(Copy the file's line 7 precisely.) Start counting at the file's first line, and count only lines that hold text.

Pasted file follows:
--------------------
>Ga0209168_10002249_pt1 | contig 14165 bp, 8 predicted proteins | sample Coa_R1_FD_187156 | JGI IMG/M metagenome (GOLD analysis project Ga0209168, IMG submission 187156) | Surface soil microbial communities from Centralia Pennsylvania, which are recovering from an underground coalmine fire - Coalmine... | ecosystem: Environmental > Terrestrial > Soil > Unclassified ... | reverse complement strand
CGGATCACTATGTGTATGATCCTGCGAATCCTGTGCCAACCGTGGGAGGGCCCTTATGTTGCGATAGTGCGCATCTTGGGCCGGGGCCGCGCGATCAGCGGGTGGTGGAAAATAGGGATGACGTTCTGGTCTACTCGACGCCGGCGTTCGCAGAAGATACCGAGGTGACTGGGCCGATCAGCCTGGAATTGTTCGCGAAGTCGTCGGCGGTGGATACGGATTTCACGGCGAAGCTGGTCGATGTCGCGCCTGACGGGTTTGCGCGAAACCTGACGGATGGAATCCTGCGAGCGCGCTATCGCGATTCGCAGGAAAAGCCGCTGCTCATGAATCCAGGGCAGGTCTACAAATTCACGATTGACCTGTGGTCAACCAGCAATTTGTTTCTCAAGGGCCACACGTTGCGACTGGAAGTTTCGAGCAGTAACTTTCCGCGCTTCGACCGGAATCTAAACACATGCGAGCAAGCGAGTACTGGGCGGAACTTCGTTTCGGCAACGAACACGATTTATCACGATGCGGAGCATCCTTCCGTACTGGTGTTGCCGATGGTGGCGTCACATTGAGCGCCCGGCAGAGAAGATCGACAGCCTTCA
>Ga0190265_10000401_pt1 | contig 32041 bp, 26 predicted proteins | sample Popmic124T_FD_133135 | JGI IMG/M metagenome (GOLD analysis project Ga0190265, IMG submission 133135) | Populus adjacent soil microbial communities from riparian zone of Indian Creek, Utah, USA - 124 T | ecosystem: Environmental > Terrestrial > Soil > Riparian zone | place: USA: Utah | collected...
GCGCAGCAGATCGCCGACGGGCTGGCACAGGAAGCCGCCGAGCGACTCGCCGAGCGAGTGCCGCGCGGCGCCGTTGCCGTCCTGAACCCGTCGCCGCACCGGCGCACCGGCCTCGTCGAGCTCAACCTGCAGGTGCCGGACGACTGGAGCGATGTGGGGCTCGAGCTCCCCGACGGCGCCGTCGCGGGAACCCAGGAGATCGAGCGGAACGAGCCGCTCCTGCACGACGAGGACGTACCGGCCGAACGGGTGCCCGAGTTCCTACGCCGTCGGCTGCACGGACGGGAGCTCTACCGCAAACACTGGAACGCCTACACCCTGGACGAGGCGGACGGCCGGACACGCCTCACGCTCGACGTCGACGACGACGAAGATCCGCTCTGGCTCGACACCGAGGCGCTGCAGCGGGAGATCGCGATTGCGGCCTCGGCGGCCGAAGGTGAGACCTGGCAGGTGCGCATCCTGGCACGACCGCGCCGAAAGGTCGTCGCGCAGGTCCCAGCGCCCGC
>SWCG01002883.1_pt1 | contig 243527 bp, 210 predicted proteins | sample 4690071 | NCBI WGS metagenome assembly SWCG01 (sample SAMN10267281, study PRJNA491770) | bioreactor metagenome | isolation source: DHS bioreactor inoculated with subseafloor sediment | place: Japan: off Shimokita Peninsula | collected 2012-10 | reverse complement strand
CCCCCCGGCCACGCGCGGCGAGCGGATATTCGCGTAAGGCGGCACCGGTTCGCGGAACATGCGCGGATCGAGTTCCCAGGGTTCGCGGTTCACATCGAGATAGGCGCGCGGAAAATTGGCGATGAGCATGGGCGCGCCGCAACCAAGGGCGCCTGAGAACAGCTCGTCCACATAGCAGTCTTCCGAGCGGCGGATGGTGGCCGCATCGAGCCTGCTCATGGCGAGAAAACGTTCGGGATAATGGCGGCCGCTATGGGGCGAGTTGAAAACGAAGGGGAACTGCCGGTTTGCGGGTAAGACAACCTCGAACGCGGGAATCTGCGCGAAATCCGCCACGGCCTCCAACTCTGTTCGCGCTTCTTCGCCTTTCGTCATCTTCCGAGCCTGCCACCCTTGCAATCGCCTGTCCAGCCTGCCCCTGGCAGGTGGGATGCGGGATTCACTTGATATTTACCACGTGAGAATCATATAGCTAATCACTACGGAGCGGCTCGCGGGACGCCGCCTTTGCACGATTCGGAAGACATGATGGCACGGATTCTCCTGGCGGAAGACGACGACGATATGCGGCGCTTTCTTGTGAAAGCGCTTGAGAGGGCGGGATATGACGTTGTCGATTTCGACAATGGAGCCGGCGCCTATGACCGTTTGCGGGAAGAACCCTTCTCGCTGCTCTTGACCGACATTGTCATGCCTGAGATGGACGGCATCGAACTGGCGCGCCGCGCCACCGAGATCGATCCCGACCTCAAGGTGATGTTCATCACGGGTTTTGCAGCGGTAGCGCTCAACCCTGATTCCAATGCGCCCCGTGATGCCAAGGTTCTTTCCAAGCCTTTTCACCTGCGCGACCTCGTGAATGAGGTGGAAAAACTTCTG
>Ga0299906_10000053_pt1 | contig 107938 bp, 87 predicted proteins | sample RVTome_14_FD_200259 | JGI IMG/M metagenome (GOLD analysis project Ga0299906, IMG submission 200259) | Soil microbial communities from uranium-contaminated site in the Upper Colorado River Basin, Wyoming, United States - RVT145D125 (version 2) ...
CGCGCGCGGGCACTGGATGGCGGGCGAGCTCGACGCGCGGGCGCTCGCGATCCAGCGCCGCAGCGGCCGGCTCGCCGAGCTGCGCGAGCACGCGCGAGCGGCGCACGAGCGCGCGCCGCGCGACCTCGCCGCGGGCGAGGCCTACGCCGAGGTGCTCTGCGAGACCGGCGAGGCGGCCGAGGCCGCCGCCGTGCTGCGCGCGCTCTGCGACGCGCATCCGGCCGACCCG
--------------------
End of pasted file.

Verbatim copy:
>Ga0299906_10000053_pt1 | contig 107938 bp, 87 predicted proteins | sample RVTome_14_FD_200259 | JGI IMG/M metagenome (GOLD analysis project Ga0299906, IMG submission 200259) | Soil microbial communities from uranium-contaminated site in the Upper Colorado River Basin, Wyoming, United States - RVT145D125 (version 2) ...